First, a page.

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Endotoxin at the Maternal–Fetal Interface in a Resource-Constrained Setting: Risk Factors and Associated Birth Outcomes

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  • 1 Center for International Health Research, Rhode Island Hospital, Providence, Rhode Island;
  • | 2 Department of Pediatrics, Alpert Medical School of Brown University, Providence, Rhode Island;
  • | 3 Department of Immunology, Research Institute for Tropical Medicine, Manila, Philippines;
  • | 4 Division of Transfusion Medicine, University of Massachusetts Medical School, Worcester, Massachusetts;
  • | 5 Program in Bioinformatics and Integrative Biology, University of Massachusetts Medical School, Worcester, Massachusetts;
  • | 6 Department of Pathology and Laboratory Medicine, Alpert Medical School of Brown University, Providence, Rhode Island
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Low- and middle-income countries (LMICs) carry a high burden of infectious diseases associated with impaired gut integrity, leading to microbial translocation. Pregnancies in this setting are at high risk of fetal growth restriction (FGR). We examined the association among specific risk factors for impaired gut integrity (schistosomiasis, hookworm infection, and alcohol consumption), blood endotoxin levels, and FGR. Endotoxins, lipopolysaccharide-binding proteins (LBPs), and cytokines were measured in blood from women at 32 weeks gestation, the maternal–fetal interface (MFI) at delivery, and cord blood at delivery. Resolution of schistosomiasis had no impact on endotoxin levels; however, maternal hookworm infection and alcohol consumption were associated with modest increases in endotoxin at the MFI. Cytokines responses within the maternal peripheral blood and blood from the MFI were positively associated with endotoxins, but many cord blood cytokines were negatively associated with endotoxins. Newborns with FGR also had higher levels of endotoxins at the MFI. Risk factors for microbial translocation may lead to increased levels of endotoxins at the MFI, which may contribute to poor growth in utero.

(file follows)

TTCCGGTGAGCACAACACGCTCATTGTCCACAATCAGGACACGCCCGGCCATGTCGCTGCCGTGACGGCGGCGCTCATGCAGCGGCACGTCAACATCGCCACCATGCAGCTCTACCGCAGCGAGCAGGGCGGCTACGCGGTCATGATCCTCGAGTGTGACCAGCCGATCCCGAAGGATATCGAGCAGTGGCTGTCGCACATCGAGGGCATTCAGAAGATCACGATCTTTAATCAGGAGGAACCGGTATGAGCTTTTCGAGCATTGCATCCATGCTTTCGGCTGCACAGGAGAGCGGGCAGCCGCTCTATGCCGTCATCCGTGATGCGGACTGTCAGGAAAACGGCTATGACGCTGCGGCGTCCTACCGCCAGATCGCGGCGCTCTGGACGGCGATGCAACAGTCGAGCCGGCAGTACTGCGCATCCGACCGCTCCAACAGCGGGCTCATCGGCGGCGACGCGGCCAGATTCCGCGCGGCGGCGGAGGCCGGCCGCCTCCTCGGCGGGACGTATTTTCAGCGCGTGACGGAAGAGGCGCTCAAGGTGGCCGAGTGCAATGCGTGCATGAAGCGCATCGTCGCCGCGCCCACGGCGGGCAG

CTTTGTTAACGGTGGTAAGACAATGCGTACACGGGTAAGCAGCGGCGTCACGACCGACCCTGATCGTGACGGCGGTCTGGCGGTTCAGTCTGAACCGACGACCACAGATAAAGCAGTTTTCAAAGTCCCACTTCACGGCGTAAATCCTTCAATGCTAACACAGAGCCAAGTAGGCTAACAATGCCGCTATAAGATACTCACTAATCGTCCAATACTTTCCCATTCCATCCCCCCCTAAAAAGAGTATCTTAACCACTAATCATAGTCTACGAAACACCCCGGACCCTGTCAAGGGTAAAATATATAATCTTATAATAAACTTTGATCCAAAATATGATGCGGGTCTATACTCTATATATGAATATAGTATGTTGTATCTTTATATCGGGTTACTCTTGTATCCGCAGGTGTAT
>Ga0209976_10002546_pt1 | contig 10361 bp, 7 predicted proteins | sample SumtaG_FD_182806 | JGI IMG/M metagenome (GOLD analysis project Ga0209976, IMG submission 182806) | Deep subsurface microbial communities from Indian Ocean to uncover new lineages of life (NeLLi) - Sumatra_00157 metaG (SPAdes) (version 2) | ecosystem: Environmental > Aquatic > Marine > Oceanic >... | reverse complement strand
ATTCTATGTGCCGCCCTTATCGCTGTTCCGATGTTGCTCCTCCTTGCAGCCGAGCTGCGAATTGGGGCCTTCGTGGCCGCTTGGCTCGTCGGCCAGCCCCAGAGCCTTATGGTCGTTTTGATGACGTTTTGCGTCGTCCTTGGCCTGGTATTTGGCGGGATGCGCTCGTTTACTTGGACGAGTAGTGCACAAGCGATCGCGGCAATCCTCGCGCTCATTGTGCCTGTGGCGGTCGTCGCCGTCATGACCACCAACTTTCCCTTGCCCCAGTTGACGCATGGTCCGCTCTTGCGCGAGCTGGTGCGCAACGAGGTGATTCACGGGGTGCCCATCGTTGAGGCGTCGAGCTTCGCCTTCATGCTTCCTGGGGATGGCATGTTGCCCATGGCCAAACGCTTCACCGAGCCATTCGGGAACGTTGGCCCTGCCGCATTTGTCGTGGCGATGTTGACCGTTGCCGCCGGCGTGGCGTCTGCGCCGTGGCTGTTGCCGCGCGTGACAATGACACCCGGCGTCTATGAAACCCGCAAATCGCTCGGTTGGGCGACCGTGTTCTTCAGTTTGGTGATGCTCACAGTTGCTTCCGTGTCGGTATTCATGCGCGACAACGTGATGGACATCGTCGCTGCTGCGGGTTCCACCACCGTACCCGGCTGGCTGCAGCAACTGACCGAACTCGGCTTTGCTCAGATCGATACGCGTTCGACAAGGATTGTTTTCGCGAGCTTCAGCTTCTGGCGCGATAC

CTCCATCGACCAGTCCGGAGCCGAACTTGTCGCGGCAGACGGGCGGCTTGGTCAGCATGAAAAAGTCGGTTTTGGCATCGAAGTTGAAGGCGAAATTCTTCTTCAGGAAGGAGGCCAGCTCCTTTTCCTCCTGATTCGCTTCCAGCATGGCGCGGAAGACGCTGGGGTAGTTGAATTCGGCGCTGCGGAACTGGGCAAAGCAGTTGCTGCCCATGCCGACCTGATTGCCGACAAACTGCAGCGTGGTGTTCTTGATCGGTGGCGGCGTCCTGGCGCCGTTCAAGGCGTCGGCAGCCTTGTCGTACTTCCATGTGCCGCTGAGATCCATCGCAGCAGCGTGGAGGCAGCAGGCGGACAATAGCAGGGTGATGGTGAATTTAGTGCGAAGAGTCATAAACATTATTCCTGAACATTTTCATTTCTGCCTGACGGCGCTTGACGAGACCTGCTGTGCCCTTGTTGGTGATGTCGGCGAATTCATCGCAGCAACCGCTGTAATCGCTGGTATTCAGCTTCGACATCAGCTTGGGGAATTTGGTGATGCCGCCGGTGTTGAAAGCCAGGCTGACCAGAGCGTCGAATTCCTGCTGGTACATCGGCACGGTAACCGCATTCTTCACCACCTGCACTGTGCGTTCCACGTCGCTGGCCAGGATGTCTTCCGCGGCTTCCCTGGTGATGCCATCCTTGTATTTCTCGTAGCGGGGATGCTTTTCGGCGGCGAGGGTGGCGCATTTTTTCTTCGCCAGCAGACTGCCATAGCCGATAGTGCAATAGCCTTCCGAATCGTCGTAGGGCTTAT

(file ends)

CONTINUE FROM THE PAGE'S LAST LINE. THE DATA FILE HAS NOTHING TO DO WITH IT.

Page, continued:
Author Notes

Address correspondence to Emily A. McDonald, Center for International Health Research, Rhode Island Hospital, 55 Claverick St., Providence, RI 02903. E-mail: emily_mcdonald@brown.edu

Financial support: This work was supported by the National Institute of Allergy and Infectious Diseases at the National Institutes of Health (K24 AI112964 to J. F. F. and K01 AI113068 to E. A. M.).

Authors’ addresses: Emily A. McDonald, Ayush Joshi, Hannah W. Wu, and Jennifer F. Friedman, Center for International Health Research, Rhode Island Hospital, Providence, RI, E-mails: emily_mcdonald@brown.edu, ayush_joshi@brown.edu, haiwai_wu@brown.edu, and jennifer_friedman@brown.edu. Ronald Stuart and Jonathan D. Kurtis, Center for International Health Research, Brown University, Providence, RI, E-mails: ronald_stuart@brown.edu and jonathan_kurtis@brown.edu. Remigio M. Olveda, Luz P. Acosta, Veronica Tallo, and Palmera I. Baltazar, Department of Immunology, Research Institute for Tropical Medicine, Manila, Philippines, E-mails: rolvedamd_ritm_doh@yahoo.com, ipacosta@yahoo.com, veronica.tallo2015@gmail.com, and palmerabaltazar@yahoo.com. Jeffrey A. Bailey, Division of Transfusion Medicine, University of Massachusetts Medical School, Worcester, MA, E-mail: jeffrey.bailey@umassmed.edu.

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